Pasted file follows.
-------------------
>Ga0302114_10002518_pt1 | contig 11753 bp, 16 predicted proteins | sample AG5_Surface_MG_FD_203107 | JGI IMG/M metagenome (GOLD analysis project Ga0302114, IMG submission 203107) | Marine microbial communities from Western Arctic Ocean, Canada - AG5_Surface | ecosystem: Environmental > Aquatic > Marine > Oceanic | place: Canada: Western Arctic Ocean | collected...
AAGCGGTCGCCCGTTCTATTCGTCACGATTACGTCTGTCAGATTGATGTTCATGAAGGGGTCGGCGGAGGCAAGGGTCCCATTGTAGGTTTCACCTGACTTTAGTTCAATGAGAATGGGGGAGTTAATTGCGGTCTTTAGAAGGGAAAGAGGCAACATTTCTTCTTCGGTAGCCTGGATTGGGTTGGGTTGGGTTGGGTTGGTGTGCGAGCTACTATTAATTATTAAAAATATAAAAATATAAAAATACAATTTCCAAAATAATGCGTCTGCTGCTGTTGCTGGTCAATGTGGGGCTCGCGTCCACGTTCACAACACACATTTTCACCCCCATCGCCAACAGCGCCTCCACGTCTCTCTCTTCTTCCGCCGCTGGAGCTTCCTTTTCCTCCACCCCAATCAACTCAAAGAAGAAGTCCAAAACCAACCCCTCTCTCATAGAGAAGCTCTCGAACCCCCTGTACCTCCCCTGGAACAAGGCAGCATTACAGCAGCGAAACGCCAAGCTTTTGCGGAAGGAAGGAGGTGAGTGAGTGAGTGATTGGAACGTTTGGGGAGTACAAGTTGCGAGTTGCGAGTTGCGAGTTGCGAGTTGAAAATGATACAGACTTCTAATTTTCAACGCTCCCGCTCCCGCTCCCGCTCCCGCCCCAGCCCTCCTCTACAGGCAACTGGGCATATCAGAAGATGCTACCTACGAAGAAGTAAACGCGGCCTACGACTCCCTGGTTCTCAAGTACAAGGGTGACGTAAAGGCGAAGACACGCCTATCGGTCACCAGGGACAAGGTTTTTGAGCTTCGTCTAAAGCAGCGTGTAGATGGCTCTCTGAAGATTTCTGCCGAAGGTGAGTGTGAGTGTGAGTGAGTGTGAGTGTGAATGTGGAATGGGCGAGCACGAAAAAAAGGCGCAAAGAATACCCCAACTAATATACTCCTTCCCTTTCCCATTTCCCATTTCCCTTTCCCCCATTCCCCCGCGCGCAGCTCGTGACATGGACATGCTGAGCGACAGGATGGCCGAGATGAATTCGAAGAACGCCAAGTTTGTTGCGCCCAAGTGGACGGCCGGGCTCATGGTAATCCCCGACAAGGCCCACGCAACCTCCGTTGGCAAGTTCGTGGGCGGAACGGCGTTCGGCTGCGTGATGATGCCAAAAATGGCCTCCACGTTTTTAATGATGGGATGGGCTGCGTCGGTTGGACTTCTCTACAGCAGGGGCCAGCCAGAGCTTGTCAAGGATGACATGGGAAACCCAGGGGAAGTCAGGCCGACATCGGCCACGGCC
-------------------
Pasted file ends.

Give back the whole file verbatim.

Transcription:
>Ga0302114_10002518_pt1 | contig 11753 bp, 16 predicted proteins | sample AG5_Surface_MG_FD_203107 | JGI IMG/M metagenome (GOLD analysis project Ga0302114, IMG submission 203107) | Marine microbial communities from Western Arctic Ocean, Canada - AG5_Surface | ecosystem: Environmental > Aquatic > Marine > Oceanic | place: Canada: Western Arctic Ocean | collected...
AAGCGGTCGCCCGTTCTATTCGTCACGATTACGTCTGTCAGATTGATGTTCATGAAGGGGTCGGCGGAGGCAAGGGTCCCATTGTAGGTTTCACCTGACTTTAGTTCAATGAGAATGGGGGAGTTAATTGCGGTCTTTAGAAGGGAAAGAGGCAACATTTCTTCTTCGGTAGCCTGGATTGGGTTGGGTTGGGTTGGGTTGGTGTGCGAGCTACTATTAATTATTAAAAATATAAAAATATAAAAATACAATTTCCAAAATAATGCGTCTGCTGCTGTTGCTGGTCAATGTGGGGCTCGCGTCCACGTTCACAACACACATTTTCACCCCCATCGCCAACAGCGCCTCCACGTCTCTCTCTTCTTCCGCCGCTGGAGCTTCCTTTTCCTCCACCCCAATCAACTCAAAGAAGAAGTCCAAAACCAACCCCTCTCTCATAGAGAAGCTCTCGAACCCCCTGTACCTCCCCTGGAACAAGGCAGCATTACAGCAGCGAAACGCCAAGCTTTTGCGGAAGGAAGGAGGTGAGTGAGTGAGTGATTGGAACGTTTGGGGAGTACAAGTTGCGAGTTGCGAGTTGCGAGTTGCGAGTTGAAAATGATACAGACTTCTAATTTTCAACGCTCCCGCTCCCGCTCCCGCTCCCGCCCCAGCCCTCCTCTACAGGCAACTGGGCATATCAGAAGATGCTACCTACGAAGAAGTAAACGCGGCCTACGACTCCCTGGTTCTCAAGTACAAGGGTGACGTAAAGGCGAAGACACGCCTATCGGTCACCAGGGACAAGGTTTTTGAGCTTCGTCTAAAGCAGCGTGTAGATGGCTCTCTGAAGATTTCTGCCGAAGGTGAGTGTGAGTGTGAGTGAGTGTGAGTGTGAATGTGGAATGGGCGAGCACGAAAAAAAGGCGCAAAGAATACCCCAACTAATATACTCCTTCCCTTTCCCATTTCCCATTTCCCTTTCCCCCATTCCCCCGCGCGCAGCTCGTGACATGGACATGCTGAGCGACAGGATGGCCGAGATGAATTCGAAGAACGCCAAGTTTGTTGCGCCCAAGTGGACGGCCGGGCTCATGGTAATCCCCGACAAGGCCCACGCAACCTCCGTTGGCAAGTTCGTGGGCGGAACGGCGTTCGGCTGCGTGATGATGCCAAAAATGGCCTCCACGTTTTTAATGATGGGATGGGCTGCGTCGGTTGGACTTCTCTACAGCAGGGGCCAGCCAGAGCTTGTCAAGGATGACATGGGAAACCCAGGGGAAGTCAGGCCGACATCGGCCACGGCC